so the language dosen't ban renovating keyarena to get a new team, just giving the team money directly from the tax? it also says "improvments must be done without harming existing tenants".
pertaining to the key remodel, how would this effect the storm and seattle u if we had to displace them to get the key ready for an nba team?

Mr Baker said...

Seattle Storm for sure, and I think Seattle U, too, have leases that have the city of Seattle on the hook to pay expenses if they are forced to relocate due to remodel.

For the Storm, that would be like hitting the lottery, they would pretty much get to play some place rent free, for up to two years.

Peter said...

i noticed that they took the language out requiring an 150 million private contribution to the keyarena remodel for the tax to be used. all of the language about keyarena and the nba/ballmer group seems to be gone. is this a potential concern where if they pass it, the state could later claim they didn't give authority to use it for keyarena?

Mr Baker said...

The language was meaningful to the bill up until 12/31/2009.
There is no point now to have the language in this bill.
The deal still stands between Ballmer and the city.

Peter said...

so you don't think the state will try to claim that this bill does not give the county authority for keyarena? if ballmer is still in and this passes, could we begin the process of searching for a new nba team right away?

Mr Baker said...

so you don't think the state will try to claim that this bill does not give the county authority for keyarena?

No, the function of the legislation is to take the state out of the situation, and transfer authority to the county council and citiy councils. The limits on what the funds can be used for are spelled out in the bill.

This is very similar to SB 6116, what is different is that the language for the city to get 30 million dollars from Clay Bennett has been stripped out, but not section 8 that actually funds it.
Another difference, and this is a big one that I have been pushing, is that the funds that do not later go to section 8 are directed at affordable housing.
There is zero money for this in King County, no developer has money to build anything like this in the current economy, there are thousands of construction workers out if work (ironically, they now need affordable housing).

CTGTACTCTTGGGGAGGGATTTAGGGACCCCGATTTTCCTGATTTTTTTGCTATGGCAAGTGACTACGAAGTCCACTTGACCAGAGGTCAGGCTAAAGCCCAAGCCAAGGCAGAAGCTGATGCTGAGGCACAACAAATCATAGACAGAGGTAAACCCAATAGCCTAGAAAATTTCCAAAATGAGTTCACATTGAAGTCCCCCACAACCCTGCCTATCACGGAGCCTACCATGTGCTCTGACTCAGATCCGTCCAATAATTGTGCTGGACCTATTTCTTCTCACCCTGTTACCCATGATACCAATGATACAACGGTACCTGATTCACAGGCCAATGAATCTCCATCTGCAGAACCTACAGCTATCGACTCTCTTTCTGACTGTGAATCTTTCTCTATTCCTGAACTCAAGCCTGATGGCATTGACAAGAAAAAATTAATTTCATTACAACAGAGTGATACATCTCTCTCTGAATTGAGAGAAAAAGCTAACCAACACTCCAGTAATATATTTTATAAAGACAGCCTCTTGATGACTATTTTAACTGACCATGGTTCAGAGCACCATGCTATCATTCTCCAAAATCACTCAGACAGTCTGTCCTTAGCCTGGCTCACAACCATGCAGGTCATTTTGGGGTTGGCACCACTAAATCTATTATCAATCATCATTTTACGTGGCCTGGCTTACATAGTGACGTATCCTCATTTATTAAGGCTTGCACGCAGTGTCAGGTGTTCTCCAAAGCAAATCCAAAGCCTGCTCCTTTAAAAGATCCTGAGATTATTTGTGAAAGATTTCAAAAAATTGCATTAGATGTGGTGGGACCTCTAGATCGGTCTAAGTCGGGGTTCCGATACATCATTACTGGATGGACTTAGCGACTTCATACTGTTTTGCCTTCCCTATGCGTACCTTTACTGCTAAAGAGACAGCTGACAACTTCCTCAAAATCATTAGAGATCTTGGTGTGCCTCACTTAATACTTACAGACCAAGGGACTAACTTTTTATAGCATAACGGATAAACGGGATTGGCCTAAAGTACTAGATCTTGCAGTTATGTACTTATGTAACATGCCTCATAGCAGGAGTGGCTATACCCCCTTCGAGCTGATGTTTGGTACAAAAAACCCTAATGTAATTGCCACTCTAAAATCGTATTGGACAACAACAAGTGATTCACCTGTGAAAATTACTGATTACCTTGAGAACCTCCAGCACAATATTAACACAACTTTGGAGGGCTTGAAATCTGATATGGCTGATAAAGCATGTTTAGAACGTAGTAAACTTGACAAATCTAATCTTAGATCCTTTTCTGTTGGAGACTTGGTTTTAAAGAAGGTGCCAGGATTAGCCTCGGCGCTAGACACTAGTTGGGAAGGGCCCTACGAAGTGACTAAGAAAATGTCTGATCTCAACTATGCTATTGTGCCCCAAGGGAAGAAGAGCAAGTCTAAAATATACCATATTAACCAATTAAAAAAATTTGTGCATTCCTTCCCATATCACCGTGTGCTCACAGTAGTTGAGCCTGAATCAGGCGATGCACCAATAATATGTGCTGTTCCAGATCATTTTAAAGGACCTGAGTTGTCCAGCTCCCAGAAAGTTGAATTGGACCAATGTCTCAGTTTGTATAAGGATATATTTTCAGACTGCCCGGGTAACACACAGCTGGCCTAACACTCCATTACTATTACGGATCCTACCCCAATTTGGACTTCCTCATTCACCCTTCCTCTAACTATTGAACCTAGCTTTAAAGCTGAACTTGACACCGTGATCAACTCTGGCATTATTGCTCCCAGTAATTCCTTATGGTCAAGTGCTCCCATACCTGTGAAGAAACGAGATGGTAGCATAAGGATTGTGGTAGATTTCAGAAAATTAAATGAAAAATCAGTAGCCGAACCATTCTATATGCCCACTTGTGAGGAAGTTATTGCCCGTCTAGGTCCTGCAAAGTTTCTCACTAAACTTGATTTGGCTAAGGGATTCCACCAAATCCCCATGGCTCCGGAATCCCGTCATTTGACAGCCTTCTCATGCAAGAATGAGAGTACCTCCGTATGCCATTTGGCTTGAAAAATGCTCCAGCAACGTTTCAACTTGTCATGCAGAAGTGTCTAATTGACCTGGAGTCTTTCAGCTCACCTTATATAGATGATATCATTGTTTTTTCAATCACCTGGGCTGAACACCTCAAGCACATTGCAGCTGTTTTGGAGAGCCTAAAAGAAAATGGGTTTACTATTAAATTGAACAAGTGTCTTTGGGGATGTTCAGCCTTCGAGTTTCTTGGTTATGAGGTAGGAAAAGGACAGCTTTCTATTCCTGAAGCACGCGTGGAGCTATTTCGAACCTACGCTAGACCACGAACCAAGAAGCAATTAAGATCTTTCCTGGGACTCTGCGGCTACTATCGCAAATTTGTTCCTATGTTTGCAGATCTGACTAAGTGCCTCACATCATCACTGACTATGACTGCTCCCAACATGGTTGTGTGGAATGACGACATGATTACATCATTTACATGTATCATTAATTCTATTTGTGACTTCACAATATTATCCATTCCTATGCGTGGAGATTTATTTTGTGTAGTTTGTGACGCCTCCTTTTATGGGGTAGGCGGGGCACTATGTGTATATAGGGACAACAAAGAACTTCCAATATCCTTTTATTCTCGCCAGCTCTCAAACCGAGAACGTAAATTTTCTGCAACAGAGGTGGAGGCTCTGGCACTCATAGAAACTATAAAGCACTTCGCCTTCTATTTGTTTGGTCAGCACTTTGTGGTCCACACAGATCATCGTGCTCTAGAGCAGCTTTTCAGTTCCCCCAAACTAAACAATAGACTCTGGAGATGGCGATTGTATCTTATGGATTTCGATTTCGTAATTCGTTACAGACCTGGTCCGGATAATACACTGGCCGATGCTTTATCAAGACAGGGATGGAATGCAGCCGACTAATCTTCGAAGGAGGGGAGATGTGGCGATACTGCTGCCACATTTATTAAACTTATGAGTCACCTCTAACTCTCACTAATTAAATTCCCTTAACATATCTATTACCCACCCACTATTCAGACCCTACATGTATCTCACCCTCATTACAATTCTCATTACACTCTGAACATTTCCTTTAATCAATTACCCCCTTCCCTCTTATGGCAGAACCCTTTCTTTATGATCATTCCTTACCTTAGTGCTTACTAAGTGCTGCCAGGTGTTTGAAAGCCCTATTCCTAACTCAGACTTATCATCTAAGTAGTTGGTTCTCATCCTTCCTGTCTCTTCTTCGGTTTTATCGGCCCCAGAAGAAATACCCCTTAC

There is also a major component for arts and heritage funding, which draws many tourists. There is very little funding for anything like this in the county general fund, it pays for its self, and draws people to stay in hotels, that helps fund the tax.

if ballmer is still in and this passes, could we begin the process of searching for a new nba team right away?

Almost, the city council would have to authorize bonds to be repaid by event parking, ticket, and event taxes (there are more than enough votes for this, and it does not impact the city's general fund since they have a new revenue stream as the source.
This could take a few months. If they were smart they would push this along with their Seattle Center levy fir the rest of the site.
This would put the entire thing in motion as soon as this summer.
Steve Ballmer would have to secure a team fir relocation. The soonest he could file for relocation is next October, with the league approval for sale and relocation in Spring of 2011.

So, starting right away means that we are looking at 2911 for construction, and maybe 2012 fir a team, at the soonest, just in time for the 50th anniversary of the Wirld's Fair.

In the mean time, there is a few million dollars pooling up in one if these funds that could be used by the county for health and Hunan services.

This bill is a bit of a long shot, it has slightly more support this year, broader support. Last year's House bill 2252 had an affordable housing component but it was tied to another house bill that failed to pass. That language has been removed from this year's bill.

The house bill was passed by the house but was not acceptable to the Senate. This bill is closer to a compromise between both of last year's bills.

I think there will be an amendment to carve out Seattle's funds from the rest if the county. This way you do not have the city and county fighting over what money is spent where.